While performance and pedagogy will always be at the heart of the Foundation, it is also a hip-hop movement that is articulated to many other collectives and networks of activists that are forging change in a city held hostage by corrupt state politics, forced bankruptcy, and urban planning that ignores the majority of the local population. Music is the pulse of the community but its work is aimed at creating a more inclusive Detroit.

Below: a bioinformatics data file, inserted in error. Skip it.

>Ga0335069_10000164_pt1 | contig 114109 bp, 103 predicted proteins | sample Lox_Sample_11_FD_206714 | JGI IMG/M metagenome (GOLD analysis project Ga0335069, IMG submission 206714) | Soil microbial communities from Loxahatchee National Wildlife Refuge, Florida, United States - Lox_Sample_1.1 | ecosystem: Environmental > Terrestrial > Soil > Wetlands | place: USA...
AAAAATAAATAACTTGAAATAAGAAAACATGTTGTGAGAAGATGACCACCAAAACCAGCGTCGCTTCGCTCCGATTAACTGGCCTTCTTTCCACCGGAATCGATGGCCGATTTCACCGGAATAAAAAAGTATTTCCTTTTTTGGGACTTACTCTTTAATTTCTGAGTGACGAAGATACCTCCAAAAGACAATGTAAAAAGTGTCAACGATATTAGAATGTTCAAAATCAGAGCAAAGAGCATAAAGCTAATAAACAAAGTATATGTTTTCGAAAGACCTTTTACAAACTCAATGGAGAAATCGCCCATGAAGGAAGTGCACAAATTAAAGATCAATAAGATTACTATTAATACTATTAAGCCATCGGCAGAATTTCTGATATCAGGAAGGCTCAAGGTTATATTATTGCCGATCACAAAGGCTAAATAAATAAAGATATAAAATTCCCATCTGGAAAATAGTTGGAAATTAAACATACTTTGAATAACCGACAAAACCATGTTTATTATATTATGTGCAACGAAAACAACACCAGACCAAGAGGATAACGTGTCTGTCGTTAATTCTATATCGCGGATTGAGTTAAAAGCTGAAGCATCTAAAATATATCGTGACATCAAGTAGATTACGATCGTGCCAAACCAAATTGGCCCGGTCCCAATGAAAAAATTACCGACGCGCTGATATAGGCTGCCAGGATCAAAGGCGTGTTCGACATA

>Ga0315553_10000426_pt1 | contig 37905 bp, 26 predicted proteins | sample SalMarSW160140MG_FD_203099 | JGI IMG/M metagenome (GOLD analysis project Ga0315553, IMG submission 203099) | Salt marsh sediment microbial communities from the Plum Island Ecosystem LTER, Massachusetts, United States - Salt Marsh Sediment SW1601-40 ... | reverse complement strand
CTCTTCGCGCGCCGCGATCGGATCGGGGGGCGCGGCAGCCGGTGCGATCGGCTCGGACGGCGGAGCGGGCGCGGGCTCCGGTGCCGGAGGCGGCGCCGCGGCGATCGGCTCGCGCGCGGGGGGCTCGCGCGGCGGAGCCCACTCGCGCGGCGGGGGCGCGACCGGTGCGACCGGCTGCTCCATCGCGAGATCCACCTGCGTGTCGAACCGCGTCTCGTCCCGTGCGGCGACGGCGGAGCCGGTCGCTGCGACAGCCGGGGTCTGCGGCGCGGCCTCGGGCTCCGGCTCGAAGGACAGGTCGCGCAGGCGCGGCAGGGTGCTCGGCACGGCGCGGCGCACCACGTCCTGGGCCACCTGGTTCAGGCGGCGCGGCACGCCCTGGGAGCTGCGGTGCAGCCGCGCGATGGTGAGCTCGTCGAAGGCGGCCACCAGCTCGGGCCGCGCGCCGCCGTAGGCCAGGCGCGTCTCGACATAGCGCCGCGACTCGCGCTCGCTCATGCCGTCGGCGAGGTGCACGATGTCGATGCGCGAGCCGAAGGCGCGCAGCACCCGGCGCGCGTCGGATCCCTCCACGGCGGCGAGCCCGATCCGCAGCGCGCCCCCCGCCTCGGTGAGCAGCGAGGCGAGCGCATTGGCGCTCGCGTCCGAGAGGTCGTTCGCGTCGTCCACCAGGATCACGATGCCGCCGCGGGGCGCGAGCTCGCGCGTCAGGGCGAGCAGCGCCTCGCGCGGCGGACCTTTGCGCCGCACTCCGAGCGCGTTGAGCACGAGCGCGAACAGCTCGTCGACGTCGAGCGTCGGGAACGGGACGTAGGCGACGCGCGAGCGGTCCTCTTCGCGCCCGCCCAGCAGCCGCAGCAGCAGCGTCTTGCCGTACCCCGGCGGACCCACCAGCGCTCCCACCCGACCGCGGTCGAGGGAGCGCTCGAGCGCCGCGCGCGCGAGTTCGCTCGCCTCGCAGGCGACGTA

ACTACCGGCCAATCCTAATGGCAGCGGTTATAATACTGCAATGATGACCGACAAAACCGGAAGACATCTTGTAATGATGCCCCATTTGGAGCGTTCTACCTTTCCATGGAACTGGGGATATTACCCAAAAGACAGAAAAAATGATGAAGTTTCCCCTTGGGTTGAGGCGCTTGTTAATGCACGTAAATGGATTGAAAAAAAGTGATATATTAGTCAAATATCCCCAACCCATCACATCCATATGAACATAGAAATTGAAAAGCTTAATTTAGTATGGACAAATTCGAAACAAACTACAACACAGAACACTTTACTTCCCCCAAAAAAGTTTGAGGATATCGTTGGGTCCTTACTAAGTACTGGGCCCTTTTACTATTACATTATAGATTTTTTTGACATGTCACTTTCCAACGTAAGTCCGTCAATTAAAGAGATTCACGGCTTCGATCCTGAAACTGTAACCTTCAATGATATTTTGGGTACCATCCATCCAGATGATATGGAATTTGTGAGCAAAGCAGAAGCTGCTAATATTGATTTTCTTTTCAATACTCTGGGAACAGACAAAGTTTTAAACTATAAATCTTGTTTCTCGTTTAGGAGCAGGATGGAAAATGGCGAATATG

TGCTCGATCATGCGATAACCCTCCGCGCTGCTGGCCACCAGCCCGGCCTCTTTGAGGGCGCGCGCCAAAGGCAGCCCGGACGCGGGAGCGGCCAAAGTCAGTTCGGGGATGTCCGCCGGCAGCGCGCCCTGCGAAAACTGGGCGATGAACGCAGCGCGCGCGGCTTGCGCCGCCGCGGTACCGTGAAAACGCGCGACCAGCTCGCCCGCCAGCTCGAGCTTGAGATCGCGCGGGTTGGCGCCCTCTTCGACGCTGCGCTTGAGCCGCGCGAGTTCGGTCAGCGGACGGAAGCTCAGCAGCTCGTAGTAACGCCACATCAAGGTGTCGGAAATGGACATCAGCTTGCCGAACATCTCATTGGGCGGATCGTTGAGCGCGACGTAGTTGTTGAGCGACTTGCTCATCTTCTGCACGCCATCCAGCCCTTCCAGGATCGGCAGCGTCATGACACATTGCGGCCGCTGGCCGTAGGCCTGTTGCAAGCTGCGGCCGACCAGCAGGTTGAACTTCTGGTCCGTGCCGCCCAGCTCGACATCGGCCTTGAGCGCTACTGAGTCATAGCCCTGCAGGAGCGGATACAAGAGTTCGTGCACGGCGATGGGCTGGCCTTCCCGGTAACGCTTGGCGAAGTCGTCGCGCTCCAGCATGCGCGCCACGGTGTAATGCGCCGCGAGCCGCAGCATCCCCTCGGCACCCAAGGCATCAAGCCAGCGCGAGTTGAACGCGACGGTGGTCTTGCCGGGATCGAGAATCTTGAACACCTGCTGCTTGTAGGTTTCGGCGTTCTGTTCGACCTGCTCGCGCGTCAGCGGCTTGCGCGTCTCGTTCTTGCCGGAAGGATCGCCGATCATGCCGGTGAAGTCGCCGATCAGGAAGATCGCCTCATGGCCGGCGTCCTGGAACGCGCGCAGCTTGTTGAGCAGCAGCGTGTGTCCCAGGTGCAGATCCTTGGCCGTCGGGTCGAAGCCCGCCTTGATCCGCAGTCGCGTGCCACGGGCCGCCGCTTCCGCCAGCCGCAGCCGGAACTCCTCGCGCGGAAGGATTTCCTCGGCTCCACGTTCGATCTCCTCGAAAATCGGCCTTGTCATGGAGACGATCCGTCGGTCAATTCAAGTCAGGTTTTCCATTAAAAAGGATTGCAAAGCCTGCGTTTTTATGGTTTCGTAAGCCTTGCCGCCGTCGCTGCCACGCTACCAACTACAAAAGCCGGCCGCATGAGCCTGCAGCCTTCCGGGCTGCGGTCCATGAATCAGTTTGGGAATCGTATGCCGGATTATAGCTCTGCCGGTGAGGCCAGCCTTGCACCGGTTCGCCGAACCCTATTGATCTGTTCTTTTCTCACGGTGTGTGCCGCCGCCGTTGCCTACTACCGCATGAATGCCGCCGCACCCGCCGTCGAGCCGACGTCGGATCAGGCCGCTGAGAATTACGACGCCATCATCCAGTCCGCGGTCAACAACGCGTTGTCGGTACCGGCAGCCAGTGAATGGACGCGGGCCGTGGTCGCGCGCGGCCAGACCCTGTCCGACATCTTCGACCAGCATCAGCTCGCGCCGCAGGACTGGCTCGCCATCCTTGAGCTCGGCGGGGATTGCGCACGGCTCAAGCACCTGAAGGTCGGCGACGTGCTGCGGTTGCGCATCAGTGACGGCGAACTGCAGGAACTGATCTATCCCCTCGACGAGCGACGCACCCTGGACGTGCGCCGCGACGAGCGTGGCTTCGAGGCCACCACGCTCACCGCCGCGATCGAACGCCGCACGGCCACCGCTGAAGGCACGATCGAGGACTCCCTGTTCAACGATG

For more than 20 years, ethnographers have addressed the stakes that exist when white researchers study non-white communities. In communication studies, the audience studies of Patrick D. Murphy, Vikki Mayer, and Radhika Parameswaran address the conscious and unconscious strategies in play when whiteness is examined and located in ethnographic fieldwork.8 After engaging a host of whiteness research grounded in ethnography, Mayer argues that “perhaps, then, the question for media audience scholars is not how to articulate whiteness but where to locate articulations of whiteness for their deconstruction.”9 She accomplishes deconstruction by using her field notes as a supplement and intervention into what she describes as logocentric interview data that was derived from spoken interactions with her research participants. We think that her approach is important and necessarily risky, though we do not accept the notion that articulating whiteness automatically lapses into a strategy of narcissism or defensiveness, practices that she puts under erasure in her own work. In other words, articulating whiteness does not have to be mutually exclusive from locating articulations of it for the purposes of deconstruction.